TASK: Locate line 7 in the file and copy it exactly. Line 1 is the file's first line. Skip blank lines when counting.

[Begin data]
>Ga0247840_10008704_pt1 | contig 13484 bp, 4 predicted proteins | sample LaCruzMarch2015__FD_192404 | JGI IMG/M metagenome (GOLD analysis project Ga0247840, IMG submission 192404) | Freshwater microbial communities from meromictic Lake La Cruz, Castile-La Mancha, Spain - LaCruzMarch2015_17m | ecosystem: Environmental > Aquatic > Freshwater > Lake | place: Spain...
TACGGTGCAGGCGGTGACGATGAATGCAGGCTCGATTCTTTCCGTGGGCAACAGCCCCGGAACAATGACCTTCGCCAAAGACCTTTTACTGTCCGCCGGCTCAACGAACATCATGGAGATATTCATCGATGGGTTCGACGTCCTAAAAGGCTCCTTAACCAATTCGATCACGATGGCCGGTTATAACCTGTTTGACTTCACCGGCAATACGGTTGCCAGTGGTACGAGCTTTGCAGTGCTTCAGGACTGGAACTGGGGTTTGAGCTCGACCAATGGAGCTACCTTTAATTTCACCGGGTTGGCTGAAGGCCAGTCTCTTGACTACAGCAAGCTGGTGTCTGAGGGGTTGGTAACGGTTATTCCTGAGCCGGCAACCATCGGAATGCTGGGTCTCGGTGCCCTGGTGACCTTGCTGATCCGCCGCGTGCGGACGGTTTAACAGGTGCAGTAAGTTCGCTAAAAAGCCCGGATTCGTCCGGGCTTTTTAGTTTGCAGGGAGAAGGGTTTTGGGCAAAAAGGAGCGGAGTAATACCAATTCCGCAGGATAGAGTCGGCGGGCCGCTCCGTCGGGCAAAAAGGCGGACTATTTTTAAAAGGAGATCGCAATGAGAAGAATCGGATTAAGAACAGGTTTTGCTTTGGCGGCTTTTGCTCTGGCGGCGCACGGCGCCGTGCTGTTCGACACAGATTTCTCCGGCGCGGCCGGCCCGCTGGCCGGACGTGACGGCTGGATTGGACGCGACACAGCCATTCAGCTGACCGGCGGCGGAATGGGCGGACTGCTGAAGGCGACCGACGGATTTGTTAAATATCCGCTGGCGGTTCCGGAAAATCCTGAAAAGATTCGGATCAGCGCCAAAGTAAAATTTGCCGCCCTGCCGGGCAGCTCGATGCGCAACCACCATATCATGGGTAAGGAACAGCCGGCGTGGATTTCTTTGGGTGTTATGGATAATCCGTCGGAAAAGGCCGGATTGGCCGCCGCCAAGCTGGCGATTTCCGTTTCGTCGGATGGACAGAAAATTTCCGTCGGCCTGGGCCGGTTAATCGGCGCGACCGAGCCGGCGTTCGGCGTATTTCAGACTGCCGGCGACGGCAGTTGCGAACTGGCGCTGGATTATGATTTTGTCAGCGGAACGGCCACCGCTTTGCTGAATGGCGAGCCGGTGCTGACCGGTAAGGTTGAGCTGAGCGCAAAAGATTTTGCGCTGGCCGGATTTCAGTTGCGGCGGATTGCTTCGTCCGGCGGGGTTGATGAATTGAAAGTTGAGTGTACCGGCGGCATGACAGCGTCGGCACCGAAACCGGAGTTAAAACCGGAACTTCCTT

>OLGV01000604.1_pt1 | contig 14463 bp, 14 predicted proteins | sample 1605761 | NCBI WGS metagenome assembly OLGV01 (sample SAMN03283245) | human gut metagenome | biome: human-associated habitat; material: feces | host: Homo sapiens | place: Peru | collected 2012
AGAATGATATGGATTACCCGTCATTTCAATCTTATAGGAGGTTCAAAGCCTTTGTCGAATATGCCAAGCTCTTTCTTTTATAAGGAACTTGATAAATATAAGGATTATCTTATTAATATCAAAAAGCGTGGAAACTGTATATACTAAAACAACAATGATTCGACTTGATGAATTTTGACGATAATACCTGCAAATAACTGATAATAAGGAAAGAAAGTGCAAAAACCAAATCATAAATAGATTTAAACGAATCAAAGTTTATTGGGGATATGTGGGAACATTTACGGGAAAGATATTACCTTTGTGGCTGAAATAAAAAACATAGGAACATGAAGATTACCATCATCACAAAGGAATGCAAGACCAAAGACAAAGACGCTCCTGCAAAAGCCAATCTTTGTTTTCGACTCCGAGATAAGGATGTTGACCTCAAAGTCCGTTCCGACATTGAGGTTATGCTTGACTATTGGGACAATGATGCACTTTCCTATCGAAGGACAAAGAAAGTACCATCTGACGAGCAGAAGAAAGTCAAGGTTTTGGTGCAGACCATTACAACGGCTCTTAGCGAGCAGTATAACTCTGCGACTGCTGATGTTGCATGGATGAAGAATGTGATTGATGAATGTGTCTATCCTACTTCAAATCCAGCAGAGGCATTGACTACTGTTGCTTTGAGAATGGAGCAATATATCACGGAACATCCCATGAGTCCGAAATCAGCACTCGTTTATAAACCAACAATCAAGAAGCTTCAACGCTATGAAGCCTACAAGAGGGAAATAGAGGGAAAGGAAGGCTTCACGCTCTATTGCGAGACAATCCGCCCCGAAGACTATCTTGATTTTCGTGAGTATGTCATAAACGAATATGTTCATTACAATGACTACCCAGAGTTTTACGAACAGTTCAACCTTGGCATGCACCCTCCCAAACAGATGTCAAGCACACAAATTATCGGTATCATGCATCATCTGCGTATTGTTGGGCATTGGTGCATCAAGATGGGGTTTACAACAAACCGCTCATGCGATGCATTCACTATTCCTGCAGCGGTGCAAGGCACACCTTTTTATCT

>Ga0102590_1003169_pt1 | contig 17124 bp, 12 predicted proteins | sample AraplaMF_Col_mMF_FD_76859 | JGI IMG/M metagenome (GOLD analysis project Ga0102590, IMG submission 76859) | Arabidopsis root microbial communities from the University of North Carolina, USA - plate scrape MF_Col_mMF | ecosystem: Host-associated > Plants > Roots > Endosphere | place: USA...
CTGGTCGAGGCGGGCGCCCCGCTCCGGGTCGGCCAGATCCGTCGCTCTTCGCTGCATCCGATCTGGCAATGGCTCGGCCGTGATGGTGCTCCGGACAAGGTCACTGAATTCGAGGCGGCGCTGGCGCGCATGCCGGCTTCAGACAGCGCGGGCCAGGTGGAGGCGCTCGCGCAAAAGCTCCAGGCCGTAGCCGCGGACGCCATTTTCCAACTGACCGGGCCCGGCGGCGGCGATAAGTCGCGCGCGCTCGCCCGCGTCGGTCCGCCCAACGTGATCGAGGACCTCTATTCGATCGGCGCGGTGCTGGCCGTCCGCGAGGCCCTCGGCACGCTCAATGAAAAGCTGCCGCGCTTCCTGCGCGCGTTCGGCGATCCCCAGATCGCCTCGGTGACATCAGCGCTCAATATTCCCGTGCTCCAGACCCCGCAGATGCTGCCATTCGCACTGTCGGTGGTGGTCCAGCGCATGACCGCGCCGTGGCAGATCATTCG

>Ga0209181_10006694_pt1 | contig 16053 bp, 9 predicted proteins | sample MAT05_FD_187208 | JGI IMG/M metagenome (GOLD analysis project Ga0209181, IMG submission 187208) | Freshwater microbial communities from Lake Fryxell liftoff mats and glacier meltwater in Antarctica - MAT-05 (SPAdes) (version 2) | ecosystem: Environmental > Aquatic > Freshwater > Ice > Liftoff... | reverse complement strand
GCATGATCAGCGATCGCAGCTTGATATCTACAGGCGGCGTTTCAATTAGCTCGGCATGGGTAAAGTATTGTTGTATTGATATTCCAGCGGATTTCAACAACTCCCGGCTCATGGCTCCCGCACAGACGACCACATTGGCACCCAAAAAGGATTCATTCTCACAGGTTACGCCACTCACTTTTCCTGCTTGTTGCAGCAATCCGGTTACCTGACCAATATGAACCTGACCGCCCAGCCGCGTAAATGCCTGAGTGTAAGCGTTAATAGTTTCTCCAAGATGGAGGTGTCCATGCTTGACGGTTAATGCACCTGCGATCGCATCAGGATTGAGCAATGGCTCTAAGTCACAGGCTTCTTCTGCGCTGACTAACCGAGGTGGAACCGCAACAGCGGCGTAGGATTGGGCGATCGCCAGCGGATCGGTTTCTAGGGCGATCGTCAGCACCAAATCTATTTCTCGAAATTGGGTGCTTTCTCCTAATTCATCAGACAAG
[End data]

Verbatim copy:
>Ga0209181_10006694_pt1 | contig 16053 bp, 9 predicted proteins | sample MAT05_FD_187208 | JGI IMG/M metagenome (GOLD analysis project Ga0209181, IMG submission 187208) | Freshwater microbial communities from Lake Fryxell liftoff mats and glacier meltwater in Antarctica - MAT-05 (SPAdes) (version 2) | ecosystem: Environmental > Aquatic > Freshwater > Ice > Liftoff... | reverse complement strand